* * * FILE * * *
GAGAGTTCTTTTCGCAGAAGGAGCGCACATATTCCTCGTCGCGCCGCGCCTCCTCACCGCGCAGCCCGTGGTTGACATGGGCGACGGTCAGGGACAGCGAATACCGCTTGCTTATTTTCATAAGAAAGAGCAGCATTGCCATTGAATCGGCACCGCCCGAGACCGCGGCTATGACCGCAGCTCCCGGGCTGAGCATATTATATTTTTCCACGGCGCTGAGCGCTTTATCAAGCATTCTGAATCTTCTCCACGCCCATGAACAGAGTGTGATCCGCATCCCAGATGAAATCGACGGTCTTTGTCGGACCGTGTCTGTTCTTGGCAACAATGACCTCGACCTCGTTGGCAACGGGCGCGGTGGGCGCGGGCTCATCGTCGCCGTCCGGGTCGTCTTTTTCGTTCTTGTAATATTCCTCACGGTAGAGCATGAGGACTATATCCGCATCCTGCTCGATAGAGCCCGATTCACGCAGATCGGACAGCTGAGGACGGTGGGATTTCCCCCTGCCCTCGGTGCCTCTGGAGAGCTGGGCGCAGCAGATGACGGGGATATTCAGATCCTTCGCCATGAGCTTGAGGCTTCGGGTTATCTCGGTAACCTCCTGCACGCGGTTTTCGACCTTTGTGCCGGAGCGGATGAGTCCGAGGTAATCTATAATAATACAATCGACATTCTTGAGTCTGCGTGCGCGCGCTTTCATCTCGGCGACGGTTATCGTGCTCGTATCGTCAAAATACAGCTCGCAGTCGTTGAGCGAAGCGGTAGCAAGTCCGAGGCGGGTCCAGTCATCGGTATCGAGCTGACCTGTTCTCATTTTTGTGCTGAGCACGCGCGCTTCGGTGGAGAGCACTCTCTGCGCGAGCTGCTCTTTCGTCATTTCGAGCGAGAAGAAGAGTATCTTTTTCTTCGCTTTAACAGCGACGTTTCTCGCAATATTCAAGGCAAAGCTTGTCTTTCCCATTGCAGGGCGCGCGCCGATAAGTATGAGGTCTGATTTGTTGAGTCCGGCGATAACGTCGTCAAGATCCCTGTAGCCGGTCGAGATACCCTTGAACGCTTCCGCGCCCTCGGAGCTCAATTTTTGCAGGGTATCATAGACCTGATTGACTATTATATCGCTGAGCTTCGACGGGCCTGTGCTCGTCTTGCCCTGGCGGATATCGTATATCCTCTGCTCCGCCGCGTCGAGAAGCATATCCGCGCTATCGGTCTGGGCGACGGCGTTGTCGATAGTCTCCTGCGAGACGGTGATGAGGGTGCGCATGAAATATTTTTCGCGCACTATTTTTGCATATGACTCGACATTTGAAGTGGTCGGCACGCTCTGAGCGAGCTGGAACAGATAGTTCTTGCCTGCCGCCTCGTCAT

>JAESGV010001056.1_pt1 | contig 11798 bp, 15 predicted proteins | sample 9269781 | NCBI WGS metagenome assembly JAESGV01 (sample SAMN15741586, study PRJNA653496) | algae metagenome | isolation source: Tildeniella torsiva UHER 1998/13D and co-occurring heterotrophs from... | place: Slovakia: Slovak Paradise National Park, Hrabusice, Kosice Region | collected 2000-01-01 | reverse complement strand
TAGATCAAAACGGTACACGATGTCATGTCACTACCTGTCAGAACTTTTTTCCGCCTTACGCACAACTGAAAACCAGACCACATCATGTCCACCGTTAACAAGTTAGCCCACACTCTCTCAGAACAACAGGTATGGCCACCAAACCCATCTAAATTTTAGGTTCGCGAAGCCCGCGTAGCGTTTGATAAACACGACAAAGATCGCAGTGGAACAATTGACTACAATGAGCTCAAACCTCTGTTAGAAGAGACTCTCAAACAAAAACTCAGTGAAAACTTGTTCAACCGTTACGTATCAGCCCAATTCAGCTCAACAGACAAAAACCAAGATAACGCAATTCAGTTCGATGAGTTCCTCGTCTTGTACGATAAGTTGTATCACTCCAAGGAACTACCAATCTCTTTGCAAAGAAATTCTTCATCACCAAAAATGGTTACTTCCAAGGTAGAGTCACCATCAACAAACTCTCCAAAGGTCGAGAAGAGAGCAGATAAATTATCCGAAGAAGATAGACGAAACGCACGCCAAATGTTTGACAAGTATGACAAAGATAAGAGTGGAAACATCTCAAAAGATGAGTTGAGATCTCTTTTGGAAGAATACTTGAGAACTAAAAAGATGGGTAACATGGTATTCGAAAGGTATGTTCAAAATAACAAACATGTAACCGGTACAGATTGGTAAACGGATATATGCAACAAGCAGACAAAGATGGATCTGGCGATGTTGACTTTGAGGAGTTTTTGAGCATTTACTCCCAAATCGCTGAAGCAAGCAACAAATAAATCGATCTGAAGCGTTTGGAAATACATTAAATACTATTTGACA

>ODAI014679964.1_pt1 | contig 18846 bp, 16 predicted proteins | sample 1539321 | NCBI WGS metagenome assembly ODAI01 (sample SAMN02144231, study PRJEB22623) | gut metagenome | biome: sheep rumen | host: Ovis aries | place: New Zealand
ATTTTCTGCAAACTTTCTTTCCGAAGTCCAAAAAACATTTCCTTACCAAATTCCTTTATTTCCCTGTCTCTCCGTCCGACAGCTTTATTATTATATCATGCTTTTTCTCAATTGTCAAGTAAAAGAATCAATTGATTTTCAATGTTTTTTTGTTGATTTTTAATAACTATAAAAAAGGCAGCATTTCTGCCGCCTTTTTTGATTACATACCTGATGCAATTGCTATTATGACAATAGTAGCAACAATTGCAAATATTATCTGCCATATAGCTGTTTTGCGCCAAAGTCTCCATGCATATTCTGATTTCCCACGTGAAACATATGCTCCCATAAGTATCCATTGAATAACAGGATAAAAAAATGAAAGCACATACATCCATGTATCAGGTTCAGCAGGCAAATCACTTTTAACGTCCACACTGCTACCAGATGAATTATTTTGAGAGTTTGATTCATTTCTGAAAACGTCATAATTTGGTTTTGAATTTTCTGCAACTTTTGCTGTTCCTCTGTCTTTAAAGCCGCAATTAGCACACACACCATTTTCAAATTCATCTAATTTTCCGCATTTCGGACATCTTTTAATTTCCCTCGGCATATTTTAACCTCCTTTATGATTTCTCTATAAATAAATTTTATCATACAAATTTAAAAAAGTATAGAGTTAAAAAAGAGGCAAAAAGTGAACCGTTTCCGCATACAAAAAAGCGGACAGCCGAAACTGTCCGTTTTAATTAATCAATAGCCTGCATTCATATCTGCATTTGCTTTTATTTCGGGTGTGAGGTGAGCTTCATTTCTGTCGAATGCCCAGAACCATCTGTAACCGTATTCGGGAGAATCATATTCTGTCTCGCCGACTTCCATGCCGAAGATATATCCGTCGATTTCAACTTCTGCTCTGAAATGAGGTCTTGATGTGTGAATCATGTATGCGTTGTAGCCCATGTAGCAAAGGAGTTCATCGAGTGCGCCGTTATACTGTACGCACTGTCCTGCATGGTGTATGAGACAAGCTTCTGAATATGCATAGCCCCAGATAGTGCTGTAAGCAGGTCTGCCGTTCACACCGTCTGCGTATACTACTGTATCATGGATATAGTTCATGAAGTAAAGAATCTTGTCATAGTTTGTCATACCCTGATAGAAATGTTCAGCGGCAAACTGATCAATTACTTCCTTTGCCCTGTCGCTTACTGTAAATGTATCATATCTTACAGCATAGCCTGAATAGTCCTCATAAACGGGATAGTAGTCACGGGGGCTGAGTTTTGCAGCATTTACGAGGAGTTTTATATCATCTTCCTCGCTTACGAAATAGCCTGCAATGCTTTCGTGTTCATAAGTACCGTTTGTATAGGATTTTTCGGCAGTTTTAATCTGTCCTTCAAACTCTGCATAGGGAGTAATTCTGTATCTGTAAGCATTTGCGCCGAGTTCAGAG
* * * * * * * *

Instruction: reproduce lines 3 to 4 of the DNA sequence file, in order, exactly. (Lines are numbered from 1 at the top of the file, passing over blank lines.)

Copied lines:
TAGATCAAAACGGTACACGATGTCATGTCACTACCTGTCAGAACTTTTTTCCGCCTTACGCACAACTGAAAACCAGACCACATCATGTCCACCGTTAACAAGTTAGCCCACACTCTCTCAGAACAACAGGTATGGCCACCAAACCCATCTAAATTTTAGGTTCGCGAAGCCCGCGTAGCGTTTGATAAACACGACAAAGATCGCAGTGGAACAATTGACTACAATGAGCTCAAACCTCTGTTAGAAGAGACTCTCAAACAAAAACTCAGTGAAAACTTGTTCAACCGTTACGTATCAGCCCAATTCAGCTCAACAGACAAAAACCAAGATAACGCAATTCAGTTCGATGAGTTCCTCGTCTTGTACGATAAGTTGTATCACTCCAAGGAACTACCAATCTCTTTGCAAAGAAATTCTTCATCACCAAAAATGGTTACTTCCAAGGTAGAGTCACCATCAACAAACTCTCCAAAGGTCGAGAAGAGAGCAGATAAATTATCCGAAGAAGATAGACGAAACGCACGCCAAATGTTTGACAAGTATGACAAAGATAAGAGTGGAAACATCTCAAAAGATGAGTTGAGATCTCTTTTGGAAGAATACTTGAGAACTAAAAAGATGGGTAACATGGTATTCGAAAGGTATGTTCAAAATAACAAACATGTAACCGGTACAGATTGGTAAACGGATATATGCAACAAGCAGACAAAGATGGATCTGGCGATGTTGACTTTGAGGAGTTTTTGAGCATTTACTCCCAAATCGCTGAAGCAAGCAACAAATAAATCGATCTGAAGCGTTTGGAAATACATTAAATACTATTTGACA

>ODAI014679964.1_pt1 | contig 18846 bp, 16 predicted proteins | sample 1539321 | NCBI WGS metagenome assembly ODAI01 (sample SAMN02144231, study PRJEB22623) | gut metagenome | biome: sheep rumen | host: Ovis aries | place: New Zealand